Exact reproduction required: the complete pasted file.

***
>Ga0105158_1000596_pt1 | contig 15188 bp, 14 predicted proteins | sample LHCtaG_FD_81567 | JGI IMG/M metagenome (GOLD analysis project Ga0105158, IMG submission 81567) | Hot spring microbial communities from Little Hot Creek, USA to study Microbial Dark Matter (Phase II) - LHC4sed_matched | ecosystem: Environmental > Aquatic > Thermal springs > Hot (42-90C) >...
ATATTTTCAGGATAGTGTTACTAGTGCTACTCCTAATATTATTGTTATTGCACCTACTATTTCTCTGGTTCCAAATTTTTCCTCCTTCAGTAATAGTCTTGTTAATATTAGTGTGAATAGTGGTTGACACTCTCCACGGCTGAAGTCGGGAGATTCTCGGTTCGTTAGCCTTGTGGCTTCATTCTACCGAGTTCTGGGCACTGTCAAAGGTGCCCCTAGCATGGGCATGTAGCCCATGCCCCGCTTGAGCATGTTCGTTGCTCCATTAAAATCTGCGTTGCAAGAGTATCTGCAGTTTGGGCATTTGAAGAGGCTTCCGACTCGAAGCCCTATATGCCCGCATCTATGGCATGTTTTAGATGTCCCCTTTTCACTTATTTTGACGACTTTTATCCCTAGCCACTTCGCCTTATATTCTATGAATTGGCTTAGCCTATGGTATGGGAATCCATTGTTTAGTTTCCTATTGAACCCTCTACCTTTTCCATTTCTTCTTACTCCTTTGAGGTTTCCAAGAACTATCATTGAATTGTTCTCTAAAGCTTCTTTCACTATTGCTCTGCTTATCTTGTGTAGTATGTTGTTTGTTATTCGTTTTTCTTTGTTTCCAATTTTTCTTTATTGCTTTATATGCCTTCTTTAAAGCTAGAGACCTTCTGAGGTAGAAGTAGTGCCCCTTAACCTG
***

>Ga0105158_1000596_pt1 | contig 15188 bp, 14 predicted proteins | sample LHCtaG_FD_81567 | JGI IMG/M metagenome (GOLD analysis project Ga0105158, IMG submission 81567) | Hot spring microbial communities from Little Hot Creek, USA to study Microbial Dark Matter (Phase II) - LHC4sed_matched | ecosystem: Environmental > Aquatic > Thermal springs > Hot (42-90C) >...
ATATTTTCAGGATAGTGTTACTAGTGCTACTCCTAATATTATTGTTATTGCACCTACTATTTCTCTGGTTCCAAATTTTTCCTCCTTCAGTAATAGTCTTGTTAATATTAGTGTGAATAGTGGTTGACACTCTCCACGGCTGAAGTCGGGAGATTCTCGGTTCGTTAGCCTTGTGGCTTCATTCTACCGAGTTCTGGGCACTGTCAAAGGTGCCCCTAGCATGGGCATGTAGCCCATGCCCCGCTTGAGCATGTTCGTTGCTCCATTAAAATCTGCGTTGCAAGAGTATCTGCAGTTTGGGCATTTGAAGAGGCTTCCGACTCGAAGCCCTATATGCCCGCATCTATGGCATGTTTTAGATGTCCCCTTTTCACTTATTTTGACGACTTTTATCCCTAGCCACTTCGCCTTATATTCTATGAATTGGCTTAGCCTATGGTATGGGAATCCATTGTTTAGTTTCCTATTGAACCCTCTACCTTTTCCATTTCTTCTTACTCCTTTGAGGTTTCCAAGAACTATCATTGAATTGTTCTCTAAAGCTTCTTTCACTATTGCTCTGCTTATCTTGTGTAGTATGTTGTTTGTTATTCGTTTTTCTTTGTTTCCAATTTTTCTTTATTGCTTTATATGCCTTCTTTAAAGCTAGAGACCTTCTGAGGTAGAAGTAGTGCCCCTTAACCTG